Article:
East-coast aimless seeking target
January 2, 2007 12:57 PM   Subscribe

Post-B.A., quarter-life crisis time! Move to DC? NYC? Somewhere else entirely?

I graduate in May with a B.A. in Theatre (focus in directing/tech). I'm not sure if that's what I want to do with the rest of my life. I also have a background in newspaper writing/web stuff/litigation support. When I graduate, I plan on selling my car and pretty much everything else I own, which should net me about $10k. I currently live in Baltimore.

'Wants' for a new city are:
-reasonably close to Baltimore so that I can visit family regularly.
-good public transportation.
-decent job market.
-if not walkable, definitely needs to be bikable.
-interesting music options, preferably of the indie-rock variety.
-lots of stuff to do that is free/cheap.
-I might decide to go back to school at some point in the near future...anyone have opinions on academic options? I've thought about everything from getting my MFA to law school to library school to teaching.

I feel like I've narrowed this down to NYC and DC. I know people in both cities and have lived in Brooklyn for about six months in the past before I ran out of money and went back to school in Baltimore. I loved NYC, but remembered always feeling poor (well, because I was) and things always feeling really taxing. Is $10k enough to last me for a while until I find a job? Honestly, is this even a relavent point? Rents in DC don't seem to be much cheaper.

So, what are the pros/cons of living in each city? Is there another city that I'm just totally missing? Help!
posted by youcancallmeal to Grab Bag (20 answers total) 3 users marked this as a favorite
I, of course would vote NYC, since it's my favorite place in the world, but it has some downsides, especially since there's an awful lot of theatre majors in New York.
posted by jonmc at 12:59 PM on January 2, 2007

DC rent isnt that much cheaper, but the quality of housing can be better. But its a lot easier to find a semidecent place in NYC close to the subway than in DC. (though DC's and the inner suburban bus systems can be great)

If you live in Baltimore, why DC? Hell, it's cheap to rent and the MARC ride aint that bad if you're living close to one of the stations (my friend does it)

Had you thought bout Philly?
posted by jare2003 at 1:07 PM on January 2, 2007

Response by poster: I want to leave Baltimore because most of my friends are currently in DC and I find myself driving down there 2-3 nights a week, which I'm tired of. That's changing though...people are moving/etc. Regardless, I really don't like Baltimore.

Philly, I don't know much about/know anyone in. Is it worth considering? Why?
posted by youcancallmeal at 1:10 PM on January 2, 2007

DC has a great theatre scene, everything is walkable, bikable or metro-able (though when biking, you'd be taking your life in your hands)
posted by chickaboo at 1:16 PM on January 2, 2007


DC is the new Boston.

Also, the museums are free, but in NYC you pay.
posted by Sprout the Vulgarian at 1:18 PM on January 2, 2007

Hey! That's my line!

I've asked similar questions before: http://ask.metafilter.com/mefi/54182 (Just today!)


http://ask.metafilter.com/mefi/39061 (This one is almost EXACTLY your question)

Feel free to IM/E-mail me! For what it's worth, I've spent substantial amounts of time in a lot of major American cities and they all bow before mighty New York City. But that depends on what kind of person you are.
posted by GilloD at 1:25 PM on January 2, 2007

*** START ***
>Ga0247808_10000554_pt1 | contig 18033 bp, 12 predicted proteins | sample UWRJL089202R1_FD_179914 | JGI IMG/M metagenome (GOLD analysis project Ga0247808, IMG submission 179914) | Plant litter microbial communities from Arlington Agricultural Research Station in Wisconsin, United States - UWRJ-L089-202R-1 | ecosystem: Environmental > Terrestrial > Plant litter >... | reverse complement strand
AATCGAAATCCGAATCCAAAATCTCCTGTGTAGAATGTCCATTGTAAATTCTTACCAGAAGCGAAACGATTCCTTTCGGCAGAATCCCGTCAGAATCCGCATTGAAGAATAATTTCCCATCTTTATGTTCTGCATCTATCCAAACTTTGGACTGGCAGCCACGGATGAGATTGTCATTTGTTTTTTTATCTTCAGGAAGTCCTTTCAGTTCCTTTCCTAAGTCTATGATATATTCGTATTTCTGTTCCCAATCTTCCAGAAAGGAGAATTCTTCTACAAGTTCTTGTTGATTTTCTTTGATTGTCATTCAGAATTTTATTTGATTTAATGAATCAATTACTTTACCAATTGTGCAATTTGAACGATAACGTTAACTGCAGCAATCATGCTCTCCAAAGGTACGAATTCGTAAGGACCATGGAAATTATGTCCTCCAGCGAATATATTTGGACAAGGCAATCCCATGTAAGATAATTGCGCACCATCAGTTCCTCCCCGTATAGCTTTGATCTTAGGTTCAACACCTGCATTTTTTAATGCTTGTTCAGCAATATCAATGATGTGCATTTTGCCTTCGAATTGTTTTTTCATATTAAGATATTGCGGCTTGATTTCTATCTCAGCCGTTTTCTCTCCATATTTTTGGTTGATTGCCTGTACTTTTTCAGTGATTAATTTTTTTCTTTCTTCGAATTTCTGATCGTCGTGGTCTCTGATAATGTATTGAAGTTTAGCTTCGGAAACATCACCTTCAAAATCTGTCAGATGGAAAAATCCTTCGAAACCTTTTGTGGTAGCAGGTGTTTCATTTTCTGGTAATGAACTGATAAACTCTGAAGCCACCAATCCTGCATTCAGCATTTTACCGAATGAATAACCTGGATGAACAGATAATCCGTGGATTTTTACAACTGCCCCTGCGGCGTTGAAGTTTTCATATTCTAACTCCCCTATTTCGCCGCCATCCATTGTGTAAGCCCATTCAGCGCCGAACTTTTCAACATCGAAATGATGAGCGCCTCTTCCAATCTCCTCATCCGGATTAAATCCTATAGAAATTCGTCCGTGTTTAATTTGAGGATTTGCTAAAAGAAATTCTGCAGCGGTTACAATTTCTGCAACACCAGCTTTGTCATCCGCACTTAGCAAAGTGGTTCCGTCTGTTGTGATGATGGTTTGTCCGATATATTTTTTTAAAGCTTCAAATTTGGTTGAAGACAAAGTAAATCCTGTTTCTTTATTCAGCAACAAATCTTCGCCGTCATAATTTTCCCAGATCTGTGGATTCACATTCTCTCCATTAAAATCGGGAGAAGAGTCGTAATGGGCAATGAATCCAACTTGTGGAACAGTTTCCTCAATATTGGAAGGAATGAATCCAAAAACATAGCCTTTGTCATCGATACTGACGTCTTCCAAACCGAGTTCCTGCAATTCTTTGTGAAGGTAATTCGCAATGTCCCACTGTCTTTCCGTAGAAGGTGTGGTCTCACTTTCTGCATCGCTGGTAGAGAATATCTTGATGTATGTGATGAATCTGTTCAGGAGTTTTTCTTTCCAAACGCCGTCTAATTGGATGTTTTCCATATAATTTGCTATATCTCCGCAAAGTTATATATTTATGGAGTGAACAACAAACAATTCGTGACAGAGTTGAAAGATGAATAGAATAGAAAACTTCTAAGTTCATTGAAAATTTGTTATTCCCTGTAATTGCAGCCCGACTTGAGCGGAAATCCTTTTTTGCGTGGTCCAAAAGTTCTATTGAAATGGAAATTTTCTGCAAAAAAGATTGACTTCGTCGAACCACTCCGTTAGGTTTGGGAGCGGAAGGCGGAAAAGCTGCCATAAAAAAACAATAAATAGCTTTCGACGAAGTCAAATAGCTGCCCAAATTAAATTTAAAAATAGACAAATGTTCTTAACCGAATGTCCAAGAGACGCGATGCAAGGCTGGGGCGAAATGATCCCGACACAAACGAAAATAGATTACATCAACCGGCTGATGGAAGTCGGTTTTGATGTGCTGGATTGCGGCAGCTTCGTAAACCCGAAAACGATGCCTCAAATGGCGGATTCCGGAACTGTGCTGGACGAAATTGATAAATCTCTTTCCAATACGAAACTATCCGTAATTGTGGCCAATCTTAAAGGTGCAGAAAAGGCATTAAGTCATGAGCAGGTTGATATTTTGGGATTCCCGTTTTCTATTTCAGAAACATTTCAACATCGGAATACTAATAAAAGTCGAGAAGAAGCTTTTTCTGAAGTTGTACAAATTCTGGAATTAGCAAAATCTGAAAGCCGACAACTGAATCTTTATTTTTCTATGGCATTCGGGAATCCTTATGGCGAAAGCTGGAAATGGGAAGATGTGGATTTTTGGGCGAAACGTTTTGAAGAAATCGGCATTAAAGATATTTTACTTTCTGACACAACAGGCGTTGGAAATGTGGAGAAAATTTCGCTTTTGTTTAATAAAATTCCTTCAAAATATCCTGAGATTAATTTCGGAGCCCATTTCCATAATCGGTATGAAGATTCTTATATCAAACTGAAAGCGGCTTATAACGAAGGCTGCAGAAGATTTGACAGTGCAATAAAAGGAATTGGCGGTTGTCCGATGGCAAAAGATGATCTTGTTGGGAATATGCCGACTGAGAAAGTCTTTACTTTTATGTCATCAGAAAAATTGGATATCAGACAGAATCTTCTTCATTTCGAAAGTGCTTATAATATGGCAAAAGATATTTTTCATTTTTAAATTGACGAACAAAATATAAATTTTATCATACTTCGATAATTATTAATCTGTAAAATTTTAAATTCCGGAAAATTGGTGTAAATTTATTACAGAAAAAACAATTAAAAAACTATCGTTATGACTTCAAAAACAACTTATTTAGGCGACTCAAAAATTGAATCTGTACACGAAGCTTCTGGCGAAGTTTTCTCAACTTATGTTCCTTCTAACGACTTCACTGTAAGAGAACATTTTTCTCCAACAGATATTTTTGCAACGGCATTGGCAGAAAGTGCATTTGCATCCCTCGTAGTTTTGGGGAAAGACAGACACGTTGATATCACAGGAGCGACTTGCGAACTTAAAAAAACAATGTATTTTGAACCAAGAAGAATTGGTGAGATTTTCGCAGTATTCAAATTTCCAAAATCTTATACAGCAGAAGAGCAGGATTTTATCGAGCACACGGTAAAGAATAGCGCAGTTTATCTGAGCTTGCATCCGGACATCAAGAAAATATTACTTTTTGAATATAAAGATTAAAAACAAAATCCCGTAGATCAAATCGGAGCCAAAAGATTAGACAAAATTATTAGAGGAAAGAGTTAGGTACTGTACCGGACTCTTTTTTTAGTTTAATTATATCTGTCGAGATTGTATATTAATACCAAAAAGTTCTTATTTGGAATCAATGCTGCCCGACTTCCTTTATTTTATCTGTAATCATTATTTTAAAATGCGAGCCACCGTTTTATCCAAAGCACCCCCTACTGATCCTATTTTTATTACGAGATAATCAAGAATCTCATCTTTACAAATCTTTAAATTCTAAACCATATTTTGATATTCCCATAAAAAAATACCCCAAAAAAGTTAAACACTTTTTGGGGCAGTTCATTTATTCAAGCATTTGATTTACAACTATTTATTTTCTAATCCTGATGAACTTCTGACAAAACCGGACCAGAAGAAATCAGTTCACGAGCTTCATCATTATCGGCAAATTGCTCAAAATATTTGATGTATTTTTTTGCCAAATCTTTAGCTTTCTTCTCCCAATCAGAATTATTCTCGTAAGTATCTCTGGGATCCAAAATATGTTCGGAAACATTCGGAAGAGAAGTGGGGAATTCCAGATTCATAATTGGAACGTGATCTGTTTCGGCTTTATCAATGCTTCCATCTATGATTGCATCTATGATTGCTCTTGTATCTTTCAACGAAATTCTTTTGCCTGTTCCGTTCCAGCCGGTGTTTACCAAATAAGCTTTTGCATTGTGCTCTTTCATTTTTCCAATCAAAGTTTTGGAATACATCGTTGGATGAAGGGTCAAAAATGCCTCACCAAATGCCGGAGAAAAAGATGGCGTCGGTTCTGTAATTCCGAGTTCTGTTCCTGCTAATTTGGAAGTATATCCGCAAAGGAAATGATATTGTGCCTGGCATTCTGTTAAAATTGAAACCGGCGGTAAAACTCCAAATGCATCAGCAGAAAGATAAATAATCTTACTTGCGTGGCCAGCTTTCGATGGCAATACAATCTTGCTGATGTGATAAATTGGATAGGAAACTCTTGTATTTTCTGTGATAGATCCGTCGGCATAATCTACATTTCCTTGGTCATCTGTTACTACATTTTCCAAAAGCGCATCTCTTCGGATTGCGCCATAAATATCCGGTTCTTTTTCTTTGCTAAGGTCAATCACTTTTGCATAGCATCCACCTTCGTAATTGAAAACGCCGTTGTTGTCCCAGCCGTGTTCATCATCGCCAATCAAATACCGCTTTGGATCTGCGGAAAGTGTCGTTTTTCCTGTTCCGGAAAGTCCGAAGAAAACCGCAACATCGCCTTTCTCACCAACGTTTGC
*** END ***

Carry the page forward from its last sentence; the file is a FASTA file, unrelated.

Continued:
The MARC option sucks. My roommate tried for a year and couldn't keep up the commute. I vote D.C. too. Much more bikeable, has its own hidden D.C.-ness outside of the politics.
posted by Ironmouth at 1:26 PM on January 2, 2007

Philly is worth considering cause its cheap and has a decent arts scene and the like that hasnt been erased by skyhigh rents.

I would vote for DC too,but I live here. I will say that this city is expensive, but there's probably more free stuff going on than anywhere else i've been (except NYC or Chicago,but those are several times as large)
posted by jare2003 at 1:33 PM on January 2, 2007

I'm at a disadvantage here, in that I've never lived in DC. New York and Philly are both very good places.
New York is New York. It is the walkable city in this country. It sounds like you know the drill at least a bit. Do not move to New York thinking you're going to hold out on your savings until you find a great job—there's a reason it seems like everyone's always hustling in NYC. Have a place to stay lined up, have a job lined up (or plan to temp). You'll be alright; whaddya, think you're the first person who ever moved to New York City?
Philly's smaller (hell, pretty much everything's smaller than New York—think on that for a sec; does it draw you to New York or repel you?), and less likely to eat you alive for fun. Historically speaking, Philly's wildly underrated, so there's plenty of that kind of culture. The art museum's expensive, though. There's a pretty decent music scene (I hear second-hand from my younger, indie-rockier friends). There are quite a few colleges and universities in the area, too, so there are loads of young people around for dating, friend-making, etc. In short, yes, Philly's worth considering.
posted by willpie at 1:43 PM on January 2, 2007

Best answer: My wife and I are happy and settled in Boston, but a tiny part of us will always be sad we never lived in New York. As great as any number of American cities are, I think there are very few (San Francisco maybe?) people say that about.

You're young and untethered - it has to be New York. If you hate it, or it ends up kicking your ass, it's easy enough to end up back in DC, or (shudder) Philly. It's generally much harder, once you put some roots down, get some seniority on a job, etc., to get to NYC.

(I feel like a stage dad, pushing my kid into the sports I was never good enough at ;-)
posted by jalexei at 1:51 PM on January 2, 2007

"I loved NYC, but remembered always feeling poor..."

It's all relative. If you hang out with investment bankers (which NYC is *full* of), yes, you're going to feel poor. But there are plenty of neighborhoods where you can get away from that whole vibe, with decent apartments (with roommates) for reasonale prices, more relaxed atmospheres, etc. The good thing about NYC is that you can surround yourself with literally absolutely any kind of people you want, so don't let the rat race NYC stereotype keep you away.
posted by rachelv at 1:59 PM on January 2, 2007

1. Close to Baltimore? Yes. Not always worthwhile, convenient, or cheap to get there without a car, but definitely possible, and the closest.